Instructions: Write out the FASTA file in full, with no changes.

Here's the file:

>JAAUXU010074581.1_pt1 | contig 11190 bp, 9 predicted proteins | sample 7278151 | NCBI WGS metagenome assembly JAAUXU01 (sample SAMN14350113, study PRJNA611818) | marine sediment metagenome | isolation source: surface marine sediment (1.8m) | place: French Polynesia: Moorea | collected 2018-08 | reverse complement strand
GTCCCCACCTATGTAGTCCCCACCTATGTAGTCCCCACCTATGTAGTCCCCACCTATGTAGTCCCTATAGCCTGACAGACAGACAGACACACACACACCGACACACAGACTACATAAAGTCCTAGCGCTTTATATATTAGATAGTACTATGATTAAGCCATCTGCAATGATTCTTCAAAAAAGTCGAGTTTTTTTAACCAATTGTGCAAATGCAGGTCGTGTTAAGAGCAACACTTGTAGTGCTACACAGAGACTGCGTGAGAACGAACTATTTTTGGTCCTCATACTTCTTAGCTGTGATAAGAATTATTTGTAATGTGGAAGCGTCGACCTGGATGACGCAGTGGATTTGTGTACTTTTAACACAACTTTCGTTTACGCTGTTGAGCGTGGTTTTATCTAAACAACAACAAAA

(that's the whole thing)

>JAAUXU010074581.1_pt1 | contig 11190 bp, 9 predicted proteins | sample 7278151 | NCBI WGS metagenome assembly JAAUXU01 (sample SAMN14350113, study PRJNA611818) | marine sediment metagenome | isolation source: surface marine sediment (1.8m) | place: French Polynesia: Moorea | collected 2018-08 | reverse complement strand
GTCCCCACCTATGTAGTCCCCACCTATGTAGTCCCCACCTATGTAGTCCCCACCTATGTAGTCCCTATAGCCTGACAGACAGACAGACACACACACACCGACACACAGACTACATAAAGTCCTAGCGCTTTATATATTAGATAGTACTATGATTAAGCCATCTGCAATGATTCTTCAAAAAAGTCGAGTTTTTTTAACCAATTGTGCAAATGCAGGTCGTGTTAAGAGCAACACTTGTAGTGCTACACAGAGACTGCGTGAGAACGAACTATTTTTGGTCCTCATACTTCTTAGCTGTGATAAGAATTATTTGTAATGTGGAAGCGTCGACCTGGATGACGCAGTGGATTTGTGTACTTTTAACACAACTTTCGTTTACGCTGTTGAGCGTGGTTTTATCTAAACAACAACAAAA